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Author Topic: Does a little spotting mean nosema?  (Read 1729 times)
twb
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« on: February 22, 2008, 09:38:45 PM »

After a sunny mid 30's day one of my hives has some spotting on the outside of the hive from cleansing flights.  I'd say 20 spots (I did not count them).  The other hives may have only 3 or fewer spots.  Could it be a symptom of Nosema or would there be lots more spots in that case?
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metzelplex
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« Reply #1 on: February 22, 2008, 11:04:15 PM »

   usually it means dysentery caused by nosema.   metzelplex
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JP
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« Reply #2 on: February 22, 2008, 11:28:32 PM »

If you are worried you could mix ten to twenty drops of tea tree oil in a gallon of syrup. Mix for at least five minutes to allow for emulsification. It will help with nosema and chalkbroad. This information courtesy of Don, the fatbeeman.


.....JP
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Cindi
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« Reply #3 on: February 23, 2008, 10:53:06 AM »

Twb.  Yes, I think that this is a good question, I would love to know a better answer.  The first cleansing flights (and many afterwards) of the bees would show a lot of poop on stuff.  I am wondering when this would be extraordinary pooping visibilities.  This may have been addressed before in another thread, but I can be rather lazy sometimes.  Let's see if we can get a more simple answer.

So:

When would one suspect a nosema related disorder when seeing defecation on hive bodies, or just plain bees normally defecating as they are flying.....

Have a wonderful and great day, love life.  Cindi
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KONASDAD
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« Reply #4 on: February 23, 2008, 12:39:50 PM »

that seams to be a minimal amount. Many members last year, myself included, around these parts had a very long cold spell. Afterwords we all had cleansing material painted all over. We all rushed to the compuer and asked the same question you did. I wouldn't have been able to "count" the number of streaks as there were thousands on all of my hives, the snow , leaves or anything w/in 4 or 5 ft. All of my hives made it.

I am beginning to believe based on some reading and lectures that every hive has viruses, nosema and mites. If they are otherwise healthy and unstressed, usually not an issssue. When weakened, they can take over a hive and kill it. Also, hygenic bahaviour can help w/ many of these issues as well. Twenty streaks is not  many.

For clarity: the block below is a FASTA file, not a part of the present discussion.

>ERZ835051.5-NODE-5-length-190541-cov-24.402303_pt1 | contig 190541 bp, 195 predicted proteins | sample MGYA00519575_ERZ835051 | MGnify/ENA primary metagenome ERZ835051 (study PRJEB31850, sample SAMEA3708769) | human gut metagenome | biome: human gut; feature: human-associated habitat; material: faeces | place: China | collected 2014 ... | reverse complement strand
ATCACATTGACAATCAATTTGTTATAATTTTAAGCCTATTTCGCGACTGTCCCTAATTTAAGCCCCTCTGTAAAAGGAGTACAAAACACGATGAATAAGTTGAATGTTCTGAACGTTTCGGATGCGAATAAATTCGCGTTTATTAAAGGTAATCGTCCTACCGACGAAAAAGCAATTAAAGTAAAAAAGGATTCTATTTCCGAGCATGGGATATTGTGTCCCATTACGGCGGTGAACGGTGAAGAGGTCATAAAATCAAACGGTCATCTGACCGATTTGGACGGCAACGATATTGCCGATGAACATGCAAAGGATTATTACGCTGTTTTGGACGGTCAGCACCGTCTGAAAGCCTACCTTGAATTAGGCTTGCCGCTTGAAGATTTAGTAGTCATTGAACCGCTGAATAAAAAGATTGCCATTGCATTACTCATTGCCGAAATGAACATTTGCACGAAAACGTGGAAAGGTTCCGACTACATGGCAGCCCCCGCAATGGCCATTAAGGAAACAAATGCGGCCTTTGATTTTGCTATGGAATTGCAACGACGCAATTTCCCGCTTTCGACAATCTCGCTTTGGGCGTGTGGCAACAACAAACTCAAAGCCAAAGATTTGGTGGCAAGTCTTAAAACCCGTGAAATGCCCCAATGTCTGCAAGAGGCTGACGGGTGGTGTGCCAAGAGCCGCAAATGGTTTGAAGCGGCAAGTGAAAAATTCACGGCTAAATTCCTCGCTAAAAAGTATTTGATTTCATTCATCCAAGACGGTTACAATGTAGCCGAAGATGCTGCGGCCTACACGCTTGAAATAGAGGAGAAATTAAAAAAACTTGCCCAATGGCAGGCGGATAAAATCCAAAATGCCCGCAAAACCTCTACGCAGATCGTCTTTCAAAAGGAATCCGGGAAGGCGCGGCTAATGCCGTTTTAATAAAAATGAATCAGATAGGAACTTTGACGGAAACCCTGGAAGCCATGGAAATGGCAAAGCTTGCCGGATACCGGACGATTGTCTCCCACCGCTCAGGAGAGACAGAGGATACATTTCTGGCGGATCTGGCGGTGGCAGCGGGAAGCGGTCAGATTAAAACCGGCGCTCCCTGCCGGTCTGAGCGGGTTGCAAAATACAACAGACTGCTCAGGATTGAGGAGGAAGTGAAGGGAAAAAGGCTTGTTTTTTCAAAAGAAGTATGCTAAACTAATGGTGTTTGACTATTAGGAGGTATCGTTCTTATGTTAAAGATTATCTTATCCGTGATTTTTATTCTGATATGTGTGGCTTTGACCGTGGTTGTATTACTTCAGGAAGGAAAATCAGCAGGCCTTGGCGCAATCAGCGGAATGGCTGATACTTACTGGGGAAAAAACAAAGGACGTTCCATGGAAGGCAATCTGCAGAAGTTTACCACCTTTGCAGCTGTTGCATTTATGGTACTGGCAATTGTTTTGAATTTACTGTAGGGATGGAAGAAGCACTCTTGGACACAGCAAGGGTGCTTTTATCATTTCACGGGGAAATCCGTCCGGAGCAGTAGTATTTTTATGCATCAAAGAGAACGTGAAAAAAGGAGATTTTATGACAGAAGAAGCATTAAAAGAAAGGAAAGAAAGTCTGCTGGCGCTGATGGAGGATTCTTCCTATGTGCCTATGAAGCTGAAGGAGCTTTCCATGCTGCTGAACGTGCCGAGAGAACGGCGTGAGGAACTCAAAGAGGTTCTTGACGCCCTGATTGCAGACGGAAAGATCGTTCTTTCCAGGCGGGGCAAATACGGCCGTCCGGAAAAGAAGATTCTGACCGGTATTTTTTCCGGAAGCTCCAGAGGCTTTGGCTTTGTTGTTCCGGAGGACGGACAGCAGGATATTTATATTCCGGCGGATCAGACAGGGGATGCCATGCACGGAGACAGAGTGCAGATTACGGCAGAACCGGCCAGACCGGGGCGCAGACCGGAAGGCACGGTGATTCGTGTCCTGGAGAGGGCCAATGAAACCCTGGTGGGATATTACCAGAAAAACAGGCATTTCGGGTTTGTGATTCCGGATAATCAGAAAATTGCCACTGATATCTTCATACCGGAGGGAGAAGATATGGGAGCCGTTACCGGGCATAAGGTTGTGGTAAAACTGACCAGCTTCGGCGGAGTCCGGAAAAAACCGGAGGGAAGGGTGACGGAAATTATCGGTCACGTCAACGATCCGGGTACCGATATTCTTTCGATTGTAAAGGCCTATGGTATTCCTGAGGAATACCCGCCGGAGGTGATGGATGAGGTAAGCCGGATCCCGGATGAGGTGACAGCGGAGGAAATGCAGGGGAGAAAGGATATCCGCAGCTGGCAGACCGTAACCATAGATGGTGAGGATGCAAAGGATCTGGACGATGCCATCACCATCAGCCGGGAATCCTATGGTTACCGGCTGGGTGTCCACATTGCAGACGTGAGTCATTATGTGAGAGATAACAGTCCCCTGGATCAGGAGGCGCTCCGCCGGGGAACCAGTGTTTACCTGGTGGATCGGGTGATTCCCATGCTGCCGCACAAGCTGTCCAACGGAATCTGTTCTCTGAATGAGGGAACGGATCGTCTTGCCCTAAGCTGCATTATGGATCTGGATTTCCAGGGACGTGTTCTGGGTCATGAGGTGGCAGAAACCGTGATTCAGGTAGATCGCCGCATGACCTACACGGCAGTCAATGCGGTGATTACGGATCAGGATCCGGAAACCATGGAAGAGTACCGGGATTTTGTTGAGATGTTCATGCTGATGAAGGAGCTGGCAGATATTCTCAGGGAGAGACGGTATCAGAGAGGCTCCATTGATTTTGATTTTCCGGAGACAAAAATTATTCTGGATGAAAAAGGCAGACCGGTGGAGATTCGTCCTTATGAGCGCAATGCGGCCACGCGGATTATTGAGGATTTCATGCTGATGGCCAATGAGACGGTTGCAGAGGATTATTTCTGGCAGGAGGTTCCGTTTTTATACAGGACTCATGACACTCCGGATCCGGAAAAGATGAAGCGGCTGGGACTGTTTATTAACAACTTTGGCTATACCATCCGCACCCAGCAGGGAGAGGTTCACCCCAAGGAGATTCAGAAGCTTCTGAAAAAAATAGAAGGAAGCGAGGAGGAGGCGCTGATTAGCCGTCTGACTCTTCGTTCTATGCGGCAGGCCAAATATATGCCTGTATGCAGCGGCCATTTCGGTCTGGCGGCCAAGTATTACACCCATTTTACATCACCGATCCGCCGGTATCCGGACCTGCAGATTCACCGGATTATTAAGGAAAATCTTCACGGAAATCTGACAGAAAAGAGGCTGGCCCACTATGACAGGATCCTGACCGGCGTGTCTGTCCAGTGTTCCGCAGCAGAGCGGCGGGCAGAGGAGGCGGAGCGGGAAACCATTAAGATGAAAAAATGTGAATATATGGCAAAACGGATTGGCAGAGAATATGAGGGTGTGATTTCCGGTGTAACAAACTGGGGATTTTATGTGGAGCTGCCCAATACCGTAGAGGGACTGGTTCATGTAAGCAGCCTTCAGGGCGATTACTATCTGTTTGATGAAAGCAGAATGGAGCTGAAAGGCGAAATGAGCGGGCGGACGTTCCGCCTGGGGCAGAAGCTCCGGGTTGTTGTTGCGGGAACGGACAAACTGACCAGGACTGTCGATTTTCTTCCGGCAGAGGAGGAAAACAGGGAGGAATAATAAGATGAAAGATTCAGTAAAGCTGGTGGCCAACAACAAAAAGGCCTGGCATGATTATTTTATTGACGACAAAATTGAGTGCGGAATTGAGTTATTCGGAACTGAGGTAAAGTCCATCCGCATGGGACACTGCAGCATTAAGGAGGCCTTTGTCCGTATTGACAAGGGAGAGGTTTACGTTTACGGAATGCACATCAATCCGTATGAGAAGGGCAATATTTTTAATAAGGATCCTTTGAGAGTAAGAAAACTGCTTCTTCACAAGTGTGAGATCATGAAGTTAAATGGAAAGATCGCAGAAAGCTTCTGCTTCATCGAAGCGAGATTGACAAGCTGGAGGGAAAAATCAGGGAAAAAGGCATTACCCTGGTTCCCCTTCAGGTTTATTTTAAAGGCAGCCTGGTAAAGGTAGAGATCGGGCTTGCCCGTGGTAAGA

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Michael Bush
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« Reply #5 on: February 23, 2008, 08:12:33 PM »

Dysentry after confinement is normal in the spring.  It does not prove Nosema by any means.  They MIGHT have Nosema, but I would always expect some of that in the spring even when they don't.
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Michael Bush
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winginit
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« Reply #6 on: January 26, 2011, 10:08:34 PM »

We had -8 and then 40 degrees a few days later and now back down to twenties. I had a couple of new streaks outside the hive last week so I was watching it; today, my hive has lots of streaks, dead bees in front, spots on top. The streaks are kind of fat and rust colored. I never considered that it might NOT be Nosema, mostly because it's been increasing. But then again, we've had a long streak of cold weather and just one day of 40 degrees.

Is it Nosema? I lost my other hive, so I really want to save this one. But it's also my "natural" hive.

It's a big cluster with little honey. I made candy for them (just sugar and water) so they wouldn't starve, but it's not good. This hive never built up much honey.



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Michael Bush
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« Reply #7 on: January 27, 2011, 01:28:08 AM »

Feeding anything tends to clear nosema.  No need to feed Fumidil.   Honey would be best, but syrup will do.  Pollen will help.